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Andrew’s mental health journey

I’ll start with my passion for rugby, which is much more than playing on a pitch...For me, it’s always been my way of meeting new people and there’s a strong sense of community and camaraderie. You can be beating someone on the pitch one minute and enjoying a pint with them in the clubhouse the next! Whatever day I’ve had, for that one hour a week when   I’m on the pitch, I am just focused on the game and enjoying the moment, very mindful!

Throughout my life I have always played rugby, but in my 30s I developed ankylosing spondylitis - a form of rheumatoid arthritis - and had to stop playing rugby almost overnight. Whilst the condition is now largely under control, I have since had two new hips and a new right knee, so it’s had a huge impact on my life.

Looking back, I wasn’t in a great place with my mental health. I was working long hours to establish my career, trying to build a career as a lawyer and reward consultant at the time my body was breaking down, physically and mentally.

That’s why, in 2017, I decided to set up a touch rugby team called ‘Yogits’, as I really missed both the active nature of rugby and camaraderie of team sport. My body wasn’t what it used to be, so touch rugby was the obvious substitute and a way to offer others like me an opportunity to reconnect weekly, gaining from the physical and mental benefits of sport.

I think men are generally more reserved with their feelings and having something active to do gives an outlet and reason to talk to others. So, whilst it’s a great impact on physical wellbeing, one of the most important impacts Yogits has had is on peoples’ mental health, by providing an active forum of connection.

The Yogits knew that connectivity was especially important during lockdowns. During Covid lockdowns, we did a lot virtually to maintain engagement and keep building the community. We raised money to fund mental health first aider training, to go into rugby clubs and provide that support to people. We set a Six Nations Challenge, and between us covered the equivalent distance between Cardiff, Dublin, Edinburgh, Paris and Rome, through any form of movement, from mowing the lawn to cycling or running. We raised over £5,000 for mental health charity Mind Ystradgynlais (part of the Mind Mental health charity network)), and this then led to feature on Countryfile.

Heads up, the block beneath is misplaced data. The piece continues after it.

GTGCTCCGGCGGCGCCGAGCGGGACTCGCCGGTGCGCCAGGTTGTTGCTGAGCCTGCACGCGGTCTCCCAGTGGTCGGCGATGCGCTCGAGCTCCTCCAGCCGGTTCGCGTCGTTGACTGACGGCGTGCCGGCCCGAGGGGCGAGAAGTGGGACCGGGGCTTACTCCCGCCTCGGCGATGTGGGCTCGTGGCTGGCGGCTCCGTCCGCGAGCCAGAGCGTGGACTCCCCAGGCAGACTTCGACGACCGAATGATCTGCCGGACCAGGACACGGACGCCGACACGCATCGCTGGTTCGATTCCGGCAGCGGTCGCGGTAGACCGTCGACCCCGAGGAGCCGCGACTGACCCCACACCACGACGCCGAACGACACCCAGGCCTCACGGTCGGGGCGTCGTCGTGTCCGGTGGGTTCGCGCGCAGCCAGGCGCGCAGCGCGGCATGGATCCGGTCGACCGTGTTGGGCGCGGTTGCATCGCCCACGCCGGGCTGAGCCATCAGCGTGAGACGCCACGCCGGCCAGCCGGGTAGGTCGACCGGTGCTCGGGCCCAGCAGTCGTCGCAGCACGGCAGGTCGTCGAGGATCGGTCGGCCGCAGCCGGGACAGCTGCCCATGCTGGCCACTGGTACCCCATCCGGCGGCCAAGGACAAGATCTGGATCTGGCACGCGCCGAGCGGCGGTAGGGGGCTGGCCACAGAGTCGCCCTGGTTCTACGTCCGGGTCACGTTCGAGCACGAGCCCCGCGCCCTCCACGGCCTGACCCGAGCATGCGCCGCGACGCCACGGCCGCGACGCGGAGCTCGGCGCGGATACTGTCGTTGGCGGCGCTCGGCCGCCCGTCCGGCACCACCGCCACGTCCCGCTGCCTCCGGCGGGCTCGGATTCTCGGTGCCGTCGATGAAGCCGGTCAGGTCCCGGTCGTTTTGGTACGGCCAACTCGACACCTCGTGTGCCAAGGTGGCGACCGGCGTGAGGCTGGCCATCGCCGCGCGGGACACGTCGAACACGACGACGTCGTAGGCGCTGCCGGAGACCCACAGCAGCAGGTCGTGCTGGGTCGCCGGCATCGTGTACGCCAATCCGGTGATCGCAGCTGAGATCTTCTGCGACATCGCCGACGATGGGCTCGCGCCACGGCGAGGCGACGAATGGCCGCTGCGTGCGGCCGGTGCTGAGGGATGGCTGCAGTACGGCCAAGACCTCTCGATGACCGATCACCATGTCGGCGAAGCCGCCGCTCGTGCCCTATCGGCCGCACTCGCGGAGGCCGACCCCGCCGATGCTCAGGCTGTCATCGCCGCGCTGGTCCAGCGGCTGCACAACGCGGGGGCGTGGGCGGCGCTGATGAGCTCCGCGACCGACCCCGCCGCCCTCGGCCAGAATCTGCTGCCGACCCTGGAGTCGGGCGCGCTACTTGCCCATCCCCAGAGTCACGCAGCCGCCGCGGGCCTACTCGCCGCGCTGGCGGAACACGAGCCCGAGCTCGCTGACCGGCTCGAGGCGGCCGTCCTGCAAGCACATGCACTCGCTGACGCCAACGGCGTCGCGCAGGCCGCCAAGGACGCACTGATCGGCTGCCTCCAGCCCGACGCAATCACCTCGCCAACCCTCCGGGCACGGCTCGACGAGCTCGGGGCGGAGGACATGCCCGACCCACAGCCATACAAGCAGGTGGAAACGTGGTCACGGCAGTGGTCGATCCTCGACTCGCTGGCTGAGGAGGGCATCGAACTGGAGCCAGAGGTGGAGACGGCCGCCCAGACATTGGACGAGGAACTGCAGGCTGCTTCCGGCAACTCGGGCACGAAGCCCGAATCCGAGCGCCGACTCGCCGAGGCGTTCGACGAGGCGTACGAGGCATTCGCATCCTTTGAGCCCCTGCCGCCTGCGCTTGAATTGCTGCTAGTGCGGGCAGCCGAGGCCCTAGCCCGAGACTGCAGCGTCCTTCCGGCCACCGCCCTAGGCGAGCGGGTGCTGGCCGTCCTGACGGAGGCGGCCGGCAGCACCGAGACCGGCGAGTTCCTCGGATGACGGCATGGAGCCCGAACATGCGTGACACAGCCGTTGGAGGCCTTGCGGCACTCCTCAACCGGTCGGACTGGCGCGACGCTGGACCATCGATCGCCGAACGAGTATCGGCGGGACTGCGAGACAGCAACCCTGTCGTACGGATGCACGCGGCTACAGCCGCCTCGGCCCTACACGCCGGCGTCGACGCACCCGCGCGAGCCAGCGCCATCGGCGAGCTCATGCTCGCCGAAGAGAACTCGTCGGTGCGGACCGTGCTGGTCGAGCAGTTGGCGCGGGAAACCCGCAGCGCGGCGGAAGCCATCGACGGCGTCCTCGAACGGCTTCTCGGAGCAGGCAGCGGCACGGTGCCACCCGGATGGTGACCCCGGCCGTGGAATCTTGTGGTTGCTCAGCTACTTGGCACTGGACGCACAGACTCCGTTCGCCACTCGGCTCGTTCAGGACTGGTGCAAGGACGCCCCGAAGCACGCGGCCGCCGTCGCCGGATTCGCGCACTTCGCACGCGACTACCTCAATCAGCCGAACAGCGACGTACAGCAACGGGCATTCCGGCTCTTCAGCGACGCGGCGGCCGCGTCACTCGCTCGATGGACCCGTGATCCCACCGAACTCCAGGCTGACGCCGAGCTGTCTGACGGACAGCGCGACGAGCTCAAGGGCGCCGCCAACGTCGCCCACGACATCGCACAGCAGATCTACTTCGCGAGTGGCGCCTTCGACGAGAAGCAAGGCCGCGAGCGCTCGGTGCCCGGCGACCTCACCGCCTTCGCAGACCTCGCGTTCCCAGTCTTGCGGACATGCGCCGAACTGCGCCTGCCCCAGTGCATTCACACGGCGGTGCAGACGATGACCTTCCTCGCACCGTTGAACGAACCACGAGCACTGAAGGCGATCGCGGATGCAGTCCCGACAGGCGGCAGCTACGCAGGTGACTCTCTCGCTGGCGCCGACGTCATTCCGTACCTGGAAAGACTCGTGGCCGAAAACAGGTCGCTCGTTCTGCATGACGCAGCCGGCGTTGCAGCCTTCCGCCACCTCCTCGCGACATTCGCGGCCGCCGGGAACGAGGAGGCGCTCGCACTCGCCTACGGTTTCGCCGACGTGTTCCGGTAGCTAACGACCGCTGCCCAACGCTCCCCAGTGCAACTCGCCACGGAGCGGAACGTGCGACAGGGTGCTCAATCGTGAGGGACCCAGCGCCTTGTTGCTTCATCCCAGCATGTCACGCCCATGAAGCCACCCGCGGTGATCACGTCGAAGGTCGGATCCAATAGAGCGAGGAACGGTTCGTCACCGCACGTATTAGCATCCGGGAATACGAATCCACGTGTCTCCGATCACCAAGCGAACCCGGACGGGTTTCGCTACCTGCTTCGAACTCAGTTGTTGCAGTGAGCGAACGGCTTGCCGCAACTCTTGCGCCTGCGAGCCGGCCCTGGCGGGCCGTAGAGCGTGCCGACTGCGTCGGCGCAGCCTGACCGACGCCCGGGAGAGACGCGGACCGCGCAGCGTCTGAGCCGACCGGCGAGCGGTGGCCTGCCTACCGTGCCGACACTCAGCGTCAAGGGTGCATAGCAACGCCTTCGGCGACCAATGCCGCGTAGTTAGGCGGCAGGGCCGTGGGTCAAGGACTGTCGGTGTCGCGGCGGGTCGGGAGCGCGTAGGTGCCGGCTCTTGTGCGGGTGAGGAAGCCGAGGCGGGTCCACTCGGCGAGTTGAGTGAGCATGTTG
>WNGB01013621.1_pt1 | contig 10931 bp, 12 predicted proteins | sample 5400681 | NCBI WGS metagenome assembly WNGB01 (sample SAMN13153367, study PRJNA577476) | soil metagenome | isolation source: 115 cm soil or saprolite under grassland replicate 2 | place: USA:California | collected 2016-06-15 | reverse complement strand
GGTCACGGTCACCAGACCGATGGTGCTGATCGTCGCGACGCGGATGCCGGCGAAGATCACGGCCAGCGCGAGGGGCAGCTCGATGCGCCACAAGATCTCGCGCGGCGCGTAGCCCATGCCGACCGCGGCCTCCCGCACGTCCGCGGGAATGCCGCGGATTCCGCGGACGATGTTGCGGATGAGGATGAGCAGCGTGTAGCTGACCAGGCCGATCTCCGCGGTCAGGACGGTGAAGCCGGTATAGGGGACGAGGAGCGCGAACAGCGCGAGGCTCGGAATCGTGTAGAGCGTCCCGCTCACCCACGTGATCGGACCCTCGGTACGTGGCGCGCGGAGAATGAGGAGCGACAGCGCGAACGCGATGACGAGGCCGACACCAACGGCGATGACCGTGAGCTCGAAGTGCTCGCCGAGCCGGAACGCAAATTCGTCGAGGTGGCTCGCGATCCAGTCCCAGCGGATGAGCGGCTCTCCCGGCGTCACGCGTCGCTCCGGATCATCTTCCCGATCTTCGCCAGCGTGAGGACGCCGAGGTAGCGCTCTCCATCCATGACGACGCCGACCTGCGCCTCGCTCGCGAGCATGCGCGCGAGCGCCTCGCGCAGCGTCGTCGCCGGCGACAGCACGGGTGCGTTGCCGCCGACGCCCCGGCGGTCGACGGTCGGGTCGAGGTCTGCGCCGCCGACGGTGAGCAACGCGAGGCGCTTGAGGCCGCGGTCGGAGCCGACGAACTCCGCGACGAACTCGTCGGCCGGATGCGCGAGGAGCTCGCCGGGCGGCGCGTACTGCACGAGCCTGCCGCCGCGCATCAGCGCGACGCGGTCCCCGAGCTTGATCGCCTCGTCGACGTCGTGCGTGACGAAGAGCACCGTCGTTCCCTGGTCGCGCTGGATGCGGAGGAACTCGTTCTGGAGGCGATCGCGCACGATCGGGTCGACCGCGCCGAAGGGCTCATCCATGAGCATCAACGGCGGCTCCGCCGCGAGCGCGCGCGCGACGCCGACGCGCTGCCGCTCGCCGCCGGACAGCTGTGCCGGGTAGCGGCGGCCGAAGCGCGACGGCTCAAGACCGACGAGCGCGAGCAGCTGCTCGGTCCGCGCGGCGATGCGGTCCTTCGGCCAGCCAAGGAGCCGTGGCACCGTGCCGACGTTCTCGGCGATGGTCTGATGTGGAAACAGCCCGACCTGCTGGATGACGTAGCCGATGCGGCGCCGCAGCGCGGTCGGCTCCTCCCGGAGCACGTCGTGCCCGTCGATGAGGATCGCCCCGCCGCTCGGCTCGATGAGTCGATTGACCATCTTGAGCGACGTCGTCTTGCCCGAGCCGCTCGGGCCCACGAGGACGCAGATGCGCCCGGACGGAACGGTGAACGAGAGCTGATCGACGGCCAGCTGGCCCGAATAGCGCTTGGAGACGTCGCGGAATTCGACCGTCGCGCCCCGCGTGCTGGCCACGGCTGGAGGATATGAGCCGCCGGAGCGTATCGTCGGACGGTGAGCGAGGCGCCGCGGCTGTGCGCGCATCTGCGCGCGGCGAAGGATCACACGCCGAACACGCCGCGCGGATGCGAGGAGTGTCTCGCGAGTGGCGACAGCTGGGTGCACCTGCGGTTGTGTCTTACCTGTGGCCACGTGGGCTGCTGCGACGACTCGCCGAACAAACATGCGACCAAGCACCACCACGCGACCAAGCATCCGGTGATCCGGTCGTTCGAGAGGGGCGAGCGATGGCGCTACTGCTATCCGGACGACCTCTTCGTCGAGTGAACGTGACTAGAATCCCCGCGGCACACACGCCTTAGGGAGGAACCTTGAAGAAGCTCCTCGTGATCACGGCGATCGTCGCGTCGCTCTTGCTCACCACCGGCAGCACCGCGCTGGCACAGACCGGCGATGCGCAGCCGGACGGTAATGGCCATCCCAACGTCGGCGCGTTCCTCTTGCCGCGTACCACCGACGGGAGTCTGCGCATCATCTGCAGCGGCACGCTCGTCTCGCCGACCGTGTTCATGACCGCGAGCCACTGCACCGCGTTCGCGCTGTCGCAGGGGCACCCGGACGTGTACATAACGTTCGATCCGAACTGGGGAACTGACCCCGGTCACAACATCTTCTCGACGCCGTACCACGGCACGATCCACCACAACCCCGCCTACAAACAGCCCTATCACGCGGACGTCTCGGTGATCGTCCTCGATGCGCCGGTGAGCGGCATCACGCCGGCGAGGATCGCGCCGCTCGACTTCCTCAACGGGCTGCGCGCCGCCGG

After getting involved with Mind, I joined their Board and I’ve now taken on the role of Chair of Trustees, which I do in my spare time. I also use my self-organised volunteering hours that the firm gives us all. Our How we work framework really helps with this; where I can, I will work a condensed fortnight and take a day to focus on my trustee work. That’s one of the great things about the firm - there’s an understanding that people have lives outside of work.

I want to be the best I can be at work, but I also want to be the best father and husband and give the time for charity and to my Yogits. Having the freedom to focus on the areas outside of work that give me energy means I can be the best me at work too.

Skills I’ve developed through my career have helped me in both setting up the touch rugby club and in my charity work, especially in communication. It’s great to use the skills I’ve developed through my career to give back to the local community and those in need.

Pursuing my personal interests helps in my ‘day job’ too - I’m a better and happier person at work for it. It’s helped my skills as a people manager, and I now have more empathy and understanding of others’ situations. Everyone is on their own journey and it’s important to take the time to understand that. My activities outside of work also help me with clients; it’s a real conversation starter and opens doors to some great opportunities.

‘Yogits’ is one of the things I am most proud of in my life. When you have people’s partners thanking you and saying that they are a much happier person because of it, you realise the impact you’ve made.

What started as eight of us getting together weekly has evolved to 80 people on our regulars list. It’s not just our club either – taking inspiration from the Yogit idea, there are now over 25 clubs with 800- 1,000 players in South Wales who have an avenue to continue playing a sport they love (or start it anew), which they didn’t have previously – and that really is amazing.



09 May 2024 at 10:36 AM

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